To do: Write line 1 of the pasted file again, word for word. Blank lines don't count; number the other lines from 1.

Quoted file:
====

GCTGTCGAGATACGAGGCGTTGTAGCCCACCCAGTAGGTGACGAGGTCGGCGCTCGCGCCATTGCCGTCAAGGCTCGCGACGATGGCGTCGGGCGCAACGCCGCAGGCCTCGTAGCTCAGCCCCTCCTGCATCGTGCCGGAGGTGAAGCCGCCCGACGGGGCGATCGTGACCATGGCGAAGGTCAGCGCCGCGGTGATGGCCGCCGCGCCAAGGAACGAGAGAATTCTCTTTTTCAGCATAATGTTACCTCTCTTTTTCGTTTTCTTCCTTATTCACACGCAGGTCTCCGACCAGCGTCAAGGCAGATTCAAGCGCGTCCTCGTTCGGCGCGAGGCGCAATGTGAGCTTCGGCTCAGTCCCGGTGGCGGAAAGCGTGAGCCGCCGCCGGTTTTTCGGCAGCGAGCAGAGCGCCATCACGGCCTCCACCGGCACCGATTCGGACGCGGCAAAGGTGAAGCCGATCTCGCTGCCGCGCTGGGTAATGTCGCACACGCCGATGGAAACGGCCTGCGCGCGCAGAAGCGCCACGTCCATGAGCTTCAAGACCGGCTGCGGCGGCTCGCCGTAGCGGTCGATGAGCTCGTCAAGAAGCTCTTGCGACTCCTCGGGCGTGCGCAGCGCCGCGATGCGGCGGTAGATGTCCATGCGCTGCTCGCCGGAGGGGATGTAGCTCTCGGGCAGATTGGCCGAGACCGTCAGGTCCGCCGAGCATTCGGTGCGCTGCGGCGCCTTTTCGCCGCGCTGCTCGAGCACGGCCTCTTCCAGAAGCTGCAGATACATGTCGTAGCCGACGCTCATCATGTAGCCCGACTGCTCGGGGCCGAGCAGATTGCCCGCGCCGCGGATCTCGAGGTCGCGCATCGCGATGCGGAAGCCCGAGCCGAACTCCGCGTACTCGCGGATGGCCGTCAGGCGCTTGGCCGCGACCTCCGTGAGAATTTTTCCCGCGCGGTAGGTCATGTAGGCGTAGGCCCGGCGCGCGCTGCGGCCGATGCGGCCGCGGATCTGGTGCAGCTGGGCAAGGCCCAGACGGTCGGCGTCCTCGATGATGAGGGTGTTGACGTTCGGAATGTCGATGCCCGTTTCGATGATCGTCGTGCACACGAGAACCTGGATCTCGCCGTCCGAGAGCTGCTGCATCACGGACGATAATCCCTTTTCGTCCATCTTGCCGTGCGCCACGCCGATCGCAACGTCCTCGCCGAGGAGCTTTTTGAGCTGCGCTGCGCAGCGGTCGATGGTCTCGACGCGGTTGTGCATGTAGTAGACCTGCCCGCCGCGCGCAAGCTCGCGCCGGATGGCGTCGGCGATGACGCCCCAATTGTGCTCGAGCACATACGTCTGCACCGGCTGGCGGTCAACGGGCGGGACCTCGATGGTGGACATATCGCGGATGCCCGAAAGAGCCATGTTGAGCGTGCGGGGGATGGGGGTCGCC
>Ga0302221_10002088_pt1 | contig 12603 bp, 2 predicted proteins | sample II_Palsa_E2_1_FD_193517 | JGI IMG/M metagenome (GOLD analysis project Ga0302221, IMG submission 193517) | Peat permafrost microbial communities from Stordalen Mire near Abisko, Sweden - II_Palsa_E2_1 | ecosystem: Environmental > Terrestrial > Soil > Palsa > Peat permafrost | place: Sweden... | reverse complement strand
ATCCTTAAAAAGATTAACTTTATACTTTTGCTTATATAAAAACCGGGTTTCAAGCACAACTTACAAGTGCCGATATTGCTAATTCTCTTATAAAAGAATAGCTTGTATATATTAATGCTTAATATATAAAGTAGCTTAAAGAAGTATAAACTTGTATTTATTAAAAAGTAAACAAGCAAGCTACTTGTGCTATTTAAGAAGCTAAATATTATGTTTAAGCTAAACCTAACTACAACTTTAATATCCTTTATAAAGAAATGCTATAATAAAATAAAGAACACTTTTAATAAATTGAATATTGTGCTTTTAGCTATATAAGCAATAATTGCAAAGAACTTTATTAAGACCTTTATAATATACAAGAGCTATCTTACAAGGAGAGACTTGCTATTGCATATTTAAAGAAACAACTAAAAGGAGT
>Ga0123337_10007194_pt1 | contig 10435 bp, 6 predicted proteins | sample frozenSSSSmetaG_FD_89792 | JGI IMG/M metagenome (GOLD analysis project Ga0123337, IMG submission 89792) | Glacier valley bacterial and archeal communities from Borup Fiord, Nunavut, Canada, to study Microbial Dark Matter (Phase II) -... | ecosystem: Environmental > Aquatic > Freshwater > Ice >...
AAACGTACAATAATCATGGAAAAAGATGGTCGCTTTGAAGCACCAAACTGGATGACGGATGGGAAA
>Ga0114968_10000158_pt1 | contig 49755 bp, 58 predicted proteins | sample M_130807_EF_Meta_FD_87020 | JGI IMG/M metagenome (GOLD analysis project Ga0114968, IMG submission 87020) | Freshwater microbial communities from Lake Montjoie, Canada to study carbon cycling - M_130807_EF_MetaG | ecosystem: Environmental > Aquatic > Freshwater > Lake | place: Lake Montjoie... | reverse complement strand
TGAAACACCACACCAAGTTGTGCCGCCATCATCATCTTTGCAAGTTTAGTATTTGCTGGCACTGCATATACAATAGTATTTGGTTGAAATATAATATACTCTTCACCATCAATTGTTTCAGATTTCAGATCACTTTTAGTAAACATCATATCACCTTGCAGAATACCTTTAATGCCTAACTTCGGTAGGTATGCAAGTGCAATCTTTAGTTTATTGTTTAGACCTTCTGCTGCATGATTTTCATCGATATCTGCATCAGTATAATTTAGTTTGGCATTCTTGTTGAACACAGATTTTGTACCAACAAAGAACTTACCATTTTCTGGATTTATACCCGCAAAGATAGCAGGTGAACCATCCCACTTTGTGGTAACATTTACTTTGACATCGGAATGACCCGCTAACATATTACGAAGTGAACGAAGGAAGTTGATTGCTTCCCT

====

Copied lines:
GCTGTCGAGATACGAGGCGTTGTAGCCCACCCAGTAGGTGACGAGGTCGGCGCTCGCGCCATTGCCGTCAAGGCTCGCGACGATGGCGTCGGGCGCAACGCCGCAGGCCTCGTAGCTCAGCCCCTCCTGCATCGTGCCGGAGGTGAAGCCGCCCGACGGGGCGATCGTGACCATGGCGAAGGTCAGCGCCGCGGTGATGGCCGCCGCGCCAAGGAACGAGAGAATTCTCTTTTTCAGCATAATGTTACCTCTCTTTTTCGTTTTCTTCCTTATTCACACGCAGGTCTCCGACCAGCGTCAAGGCAGATTCAAGCGCGTCCTCGTTCGGCGCGAGGCGCAATGTGAGCTTCGGCTCAGTCCCGGTGGCGGAAAGCGTGAGCCGCCGCCGGTTTTTCGGCAGCGAGCAGAGCGCCATCACGGCCTCCACCGGCACCGATTCGGACGCGGCAAAGGTGAAGCCGATCTCGCTGCCGCGCTGGGTAATGTCGCACACGCCGATGGAAACGGCCTGCGCGCGCAGAAGCGCCACGTCCATGAGCTTCAAGACCGGCTGCGGCGGCTCGCCGTAGCGGTCGATGAGCTCGTCAAGAAGCTCTTGCGACTCCTCGGGCGTGCGCAGCGCCGCGATGCGGCGGTAGATGTCCATGCGCTGCTCGCCGGAGGGGATGTAGCTCTCGGGCAGATTGGCCGAGACCGTCAGGTCCGCCGAGCATTCGGTGCGCTGCGGCGCCTTTTCGCCGCGCTGCTCGAGCACGGCCTCTTCCAGAAGCTGCAGATACATGTCGTAGCCGACGCTCATCATGTAGCCCGACTGCTCGGGGCCGAGCAGATTGCCCGCGCCGCGGATCTCGAGGTCGCGCATCGCGATGCGGAAGCCCGAGCCGAACTCCGCGTACTCGCGGATGGCCGTCAGGCGCTTGGCCGCGACCTCCGTGAGAATTTTTCCCGCGCGGTAGGTCATGTAGGCGTAGGCCCGGCGCGCGCTGCGGCCGATGCGGCCGCGGATCTGGTGCAGCTGGGCAAGGCCCAGACGGTCGGCGTCCTCGATGATGAGGGTGTTGACGTTCGGAATGTCGATGCCCGTTTCGATGATCGTCGTGCACACGAGAACCTGGATCTCGCCGTCCGAGAGCTGCTGCATCACGGACGATAATCCCTTTTCGTCCATCTTGCCGTGCGCCACGCCGATCGCAACGTCCTCGCCGAGGAGCTTTTTGAGCTGCGCTGCGCAGCGGTCGATGGTCTCGACGCGGTTGTGCATGTAGTAGACCTGCCCGCCGCGCGCAAGCTCGCGCCGGATGGCGTCGGCGATGACGCCCCAATTGTGCTCGAGCACATACGTCTGCACCGGCTGGCGGTCAACGGGCGGGACCTCGATGGTGGACATATCGCGGATGCCCGAAAGAGCCATGTTGAGCGTGCGGGGGATGGGGGTCGCC